Specifying (Non)Linear Solvers

Specifying (Non)Linear Solvers

One of the key features of DifferentialEquations.jl is its flexibility. Keeping with this trend, many of the native Julia solvers provided by DifferentialEquations.jl allow you to choose the method for linear and nonlinear solving. This section details how to make that choice.

Linear Solvers: linsolve Specification

For differential equation integrators which use linear solvers, an argument to the method linsolve determines the linear solver which is used. The signature is:

linsolve!(x,A,b,matrix_updated=false)

This is an in-place function which updates x by solving Ax=b. matrix_updated determines whether the matrix A has changed from the last call. This can be used to smartly cache factorizations.

Basic linsolve method: Factorization

The easiest way to specify a linsolve is by a factorization function which generates a type on which \ (or A_ldiv_B!) is called. This is done through the helper function LinSolveFactorize which makes the appropriate function. For example, the Rosenbrock23 takes in a linsolve function, which we can choose to be a QR-factorization by:

Rosenbrock23(linsolve=LinSolveFactorize(qrfact!))

LinSolveFactorize takes in a function which returns an object that can \. Direct methods like qrfact! will automatically cache the factorization, making it efficient for small dense problems.

However, for large sparse problems, you can let \ be an iterative method. For example, using PETSc.jl, we can define our factorization function to be:

linsolve = LinSolveFactorize((A) -> KSP(A, ksp_type="gmres", ksp_rtol=1e-6))

This function creates a KSP type which makes \ perform the GMRES iterative method provided by PETSc.jl. Thus if we pass this function into the algorithm as the factorization method, all internal linear solves will happen by PETSc.jl.

How LinSolveFactorize Was Created

In order to make your own linsolve functions, let's look at how the LinSolveFactorize function is created. For example, for an LU-Factorization, we would like to use lufact! to do our linear solving. We can directly write this as:

function linsolve!(x,A,b,update_matrix=false)
  _A = lufact!(A)
  A_ldiv_B!(x,_A,b)
end

This method works fine and you can pass it to the methods like

Rosenbrock23(linsolve=linsolve!)

and it will work, but this method does not cache _A, the factorization. This means that, even if A has not changed, it will re-factorize the matrix.

To change this, we can instead create a call-overloaded type. The generalized form of this is:

type LinSolveFactorize{F}
  factorization::F
  A
end
LinSolveFactorize(factorization) = LinSolveFactorize(factorization,nothing)
function (p::LinSolveFactorize)(x,A,b,matrix_updated=false)
  if matrix_updated
    p.A = p.factorization(A)
  end
  A_ldiv_B!(x,p.A,b)
end
linsolve = LinSolveFactorize(lufact!)

LinSolveFactorize is a type which holds the factorization method and the pre-factorized matrix. If matrix_updated is true, it will re-compute the factorization. Otherwise it just solves the linear system with the cached factorization. This general idea of using a call-overloaded type can be employed to do many other things.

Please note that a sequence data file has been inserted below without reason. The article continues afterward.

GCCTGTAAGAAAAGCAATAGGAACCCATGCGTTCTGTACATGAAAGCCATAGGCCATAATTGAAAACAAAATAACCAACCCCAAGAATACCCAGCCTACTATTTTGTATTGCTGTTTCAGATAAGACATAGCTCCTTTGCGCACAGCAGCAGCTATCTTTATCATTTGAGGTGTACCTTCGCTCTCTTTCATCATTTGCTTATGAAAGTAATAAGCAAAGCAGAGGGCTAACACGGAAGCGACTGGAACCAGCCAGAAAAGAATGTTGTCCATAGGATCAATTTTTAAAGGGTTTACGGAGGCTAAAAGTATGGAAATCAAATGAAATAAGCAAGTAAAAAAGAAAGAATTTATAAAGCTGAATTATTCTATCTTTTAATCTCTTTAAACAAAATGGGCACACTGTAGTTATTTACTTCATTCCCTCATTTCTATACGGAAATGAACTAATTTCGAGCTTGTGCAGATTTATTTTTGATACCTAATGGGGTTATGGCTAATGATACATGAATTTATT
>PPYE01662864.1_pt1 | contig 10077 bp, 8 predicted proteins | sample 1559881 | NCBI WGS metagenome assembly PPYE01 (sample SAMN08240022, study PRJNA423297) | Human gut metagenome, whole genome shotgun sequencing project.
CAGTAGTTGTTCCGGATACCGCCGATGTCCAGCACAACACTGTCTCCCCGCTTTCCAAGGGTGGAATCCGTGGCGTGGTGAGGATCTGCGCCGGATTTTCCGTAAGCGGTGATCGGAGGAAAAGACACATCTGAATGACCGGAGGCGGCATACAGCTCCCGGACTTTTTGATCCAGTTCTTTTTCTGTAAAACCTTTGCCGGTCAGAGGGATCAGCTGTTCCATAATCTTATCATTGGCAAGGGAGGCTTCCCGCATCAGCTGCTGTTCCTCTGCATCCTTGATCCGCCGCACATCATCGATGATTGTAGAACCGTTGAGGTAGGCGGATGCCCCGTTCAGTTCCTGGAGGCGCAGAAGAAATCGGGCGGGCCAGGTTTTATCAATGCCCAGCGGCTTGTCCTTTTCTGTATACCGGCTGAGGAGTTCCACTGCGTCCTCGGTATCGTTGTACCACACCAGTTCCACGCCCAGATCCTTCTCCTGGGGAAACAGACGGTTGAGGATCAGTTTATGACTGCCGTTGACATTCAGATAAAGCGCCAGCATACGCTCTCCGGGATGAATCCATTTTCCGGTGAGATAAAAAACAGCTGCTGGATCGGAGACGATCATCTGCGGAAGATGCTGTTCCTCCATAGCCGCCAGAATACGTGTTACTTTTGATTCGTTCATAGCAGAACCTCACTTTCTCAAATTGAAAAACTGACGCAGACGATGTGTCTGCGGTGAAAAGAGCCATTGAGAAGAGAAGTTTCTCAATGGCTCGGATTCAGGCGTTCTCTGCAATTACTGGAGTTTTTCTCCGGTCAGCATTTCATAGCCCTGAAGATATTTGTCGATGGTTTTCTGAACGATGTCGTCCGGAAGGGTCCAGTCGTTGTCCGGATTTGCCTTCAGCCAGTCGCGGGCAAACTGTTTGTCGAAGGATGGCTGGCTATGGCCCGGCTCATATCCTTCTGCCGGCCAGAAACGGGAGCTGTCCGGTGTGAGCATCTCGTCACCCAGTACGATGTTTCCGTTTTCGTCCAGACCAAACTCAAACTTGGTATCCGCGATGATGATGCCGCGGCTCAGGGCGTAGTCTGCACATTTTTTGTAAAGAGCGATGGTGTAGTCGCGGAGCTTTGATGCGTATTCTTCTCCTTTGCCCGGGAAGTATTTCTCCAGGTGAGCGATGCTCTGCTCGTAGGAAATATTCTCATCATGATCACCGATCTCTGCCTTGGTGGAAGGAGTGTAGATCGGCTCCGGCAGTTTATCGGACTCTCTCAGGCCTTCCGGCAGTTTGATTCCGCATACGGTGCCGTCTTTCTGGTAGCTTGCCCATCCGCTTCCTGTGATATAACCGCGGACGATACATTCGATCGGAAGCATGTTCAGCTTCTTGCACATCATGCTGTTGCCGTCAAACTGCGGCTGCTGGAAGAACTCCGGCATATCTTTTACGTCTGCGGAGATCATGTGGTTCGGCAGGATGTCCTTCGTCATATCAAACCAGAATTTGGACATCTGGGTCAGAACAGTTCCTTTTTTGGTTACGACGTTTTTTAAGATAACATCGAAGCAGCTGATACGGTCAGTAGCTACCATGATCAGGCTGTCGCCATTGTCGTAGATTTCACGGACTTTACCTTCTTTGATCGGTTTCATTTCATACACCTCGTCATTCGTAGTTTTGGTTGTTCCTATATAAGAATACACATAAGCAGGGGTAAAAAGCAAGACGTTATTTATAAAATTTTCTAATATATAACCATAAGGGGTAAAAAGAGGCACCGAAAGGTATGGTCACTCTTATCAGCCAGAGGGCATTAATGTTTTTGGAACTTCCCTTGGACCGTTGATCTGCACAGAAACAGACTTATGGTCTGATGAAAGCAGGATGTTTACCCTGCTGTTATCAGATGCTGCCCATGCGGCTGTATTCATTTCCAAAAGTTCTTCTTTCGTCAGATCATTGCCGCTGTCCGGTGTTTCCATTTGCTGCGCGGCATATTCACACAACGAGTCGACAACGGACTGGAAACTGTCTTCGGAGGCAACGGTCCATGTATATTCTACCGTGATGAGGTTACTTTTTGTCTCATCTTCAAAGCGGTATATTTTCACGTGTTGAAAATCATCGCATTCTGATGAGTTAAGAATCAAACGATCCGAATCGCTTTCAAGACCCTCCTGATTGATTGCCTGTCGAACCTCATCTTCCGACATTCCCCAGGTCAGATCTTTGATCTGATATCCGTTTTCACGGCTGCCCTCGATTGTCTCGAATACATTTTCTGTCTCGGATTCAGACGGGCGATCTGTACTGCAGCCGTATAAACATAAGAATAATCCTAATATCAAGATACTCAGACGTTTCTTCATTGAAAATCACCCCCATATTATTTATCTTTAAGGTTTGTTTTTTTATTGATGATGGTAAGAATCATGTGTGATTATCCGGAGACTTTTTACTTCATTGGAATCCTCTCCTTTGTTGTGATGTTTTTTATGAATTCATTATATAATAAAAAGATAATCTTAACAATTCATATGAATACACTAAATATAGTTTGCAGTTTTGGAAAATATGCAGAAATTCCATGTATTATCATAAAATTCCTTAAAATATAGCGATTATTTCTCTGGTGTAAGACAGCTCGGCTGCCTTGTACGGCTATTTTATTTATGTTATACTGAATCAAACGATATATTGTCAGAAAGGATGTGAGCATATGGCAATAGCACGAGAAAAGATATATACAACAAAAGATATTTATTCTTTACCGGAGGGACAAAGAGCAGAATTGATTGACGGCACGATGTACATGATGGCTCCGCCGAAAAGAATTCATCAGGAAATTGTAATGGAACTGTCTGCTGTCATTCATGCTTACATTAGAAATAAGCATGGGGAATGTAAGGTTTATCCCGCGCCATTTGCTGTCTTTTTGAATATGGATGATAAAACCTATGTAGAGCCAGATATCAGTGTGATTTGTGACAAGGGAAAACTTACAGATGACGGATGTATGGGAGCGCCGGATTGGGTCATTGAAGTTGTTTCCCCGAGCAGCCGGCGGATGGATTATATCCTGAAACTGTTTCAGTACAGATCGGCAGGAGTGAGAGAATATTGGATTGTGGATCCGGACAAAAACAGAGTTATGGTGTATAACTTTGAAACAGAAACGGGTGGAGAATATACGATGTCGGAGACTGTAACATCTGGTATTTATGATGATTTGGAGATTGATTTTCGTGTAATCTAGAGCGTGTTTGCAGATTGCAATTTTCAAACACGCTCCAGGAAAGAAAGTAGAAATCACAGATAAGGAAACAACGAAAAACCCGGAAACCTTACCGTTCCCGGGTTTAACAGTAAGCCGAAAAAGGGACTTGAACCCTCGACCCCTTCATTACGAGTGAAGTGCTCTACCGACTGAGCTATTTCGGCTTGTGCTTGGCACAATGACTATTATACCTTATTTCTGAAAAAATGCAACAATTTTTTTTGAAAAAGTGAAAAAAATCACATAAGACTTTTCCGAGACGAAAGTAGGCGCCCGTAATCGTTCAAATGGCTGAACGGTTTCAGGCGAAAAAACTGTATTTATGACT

Nonlinear Solvers: nlsolve Specification

Nonlinear solvers can be chosen via the nlsolve option. An nlsolve function should have two dispatches:

Basic nlsolve mehtod: NLSOLVEJL_SETUP

By default, a basic nonlinear solver setup is given as NLSOLVEJL_SETUP. For example, the default nlsolve in Trapezoid is

Trapezoid(nlsolve=NLSOLVEJL_SETUP())

This will use NLsolve.jl with autodifferentiation to solve the nonlinear systems. NLSOLVEJL_SETUP has two options:

For example, to turn off autodifferentiation, use

Trapezoid(nlsolve=NLSOLVEJL_SETUP(autodiff=false))

How NLSOLVEJL_SETUP Was Created

To create a nonlinear solver, you need to define the two functions. Here we use a call-overloaded type so that way we can hold the chunk size and autodifferentiation information.

immutable NLSOLVEJL_SETUP{CS,AD} end
Base.@pure NLSOLVEJL_SETUP(;chunk_size=0,autodiff=true) = NLSOLVEJL_SETUP{chunk_size,autodiff}()

The solver function just calls NLsolve and returns the zeros

(p::NLSOLVEJL_SETUP)(f,u0) = (res=NLsolve.nlsolve(f,u0); res.zero)

while the initialization function has a different initialization for autodifferentiation or not:

function (p::NLSOLVEJL_SETUP{CS,AD}){CS,AD}(::Type{Val{:init}},f,u0_prototype)
  if AD
    return non_autodiff_setup(f,u0_prototype)
  else
    return autodiff_setup(f,u0_prototype,Val{determine_chunksize(initial_x,CS)})
  end
end

We need to declare the get_chunksize trait for the solver:

get_chunksize{CS,AD}(x::NLSOLVEJL_SETUP{CS,AD}) = CS

The initialization functions are directly for NLsolve. See the NLsolve.jl docs for the types of inputs it expects to see. This does exactly that:

function autodiff_setup{CS}(f!, initial_x::Vector,chunk_size::Type{Val{CS}})

    permf! = (fx, x) -> f!(x, fx)

    fx2 = copy(initial_x)
    jac_cfg = ForwardDiff.JacobianConfig{CS}(initial_x, initial_x)
    g! = (x, gx) -> ForwardDiff.jacobian!(gx, permf!, fx2, x, jac_cfg)

    fg! = (x, fx, gx) -> begin
        jac_res = DiffBase.DiffResult(fx, gx)
        ForwardDiff.jacobian!(jac_res, permf!, fx2, x, jac_cfg)
        DiffBase.value(jac_res)
    end

    return DifferentiableMultivariateFunction(f!, g!, fg!)
end

function non_autodiff_setup(f!, initial_x::Vector)
  DifferentiableMultivariateFunction(f!)
end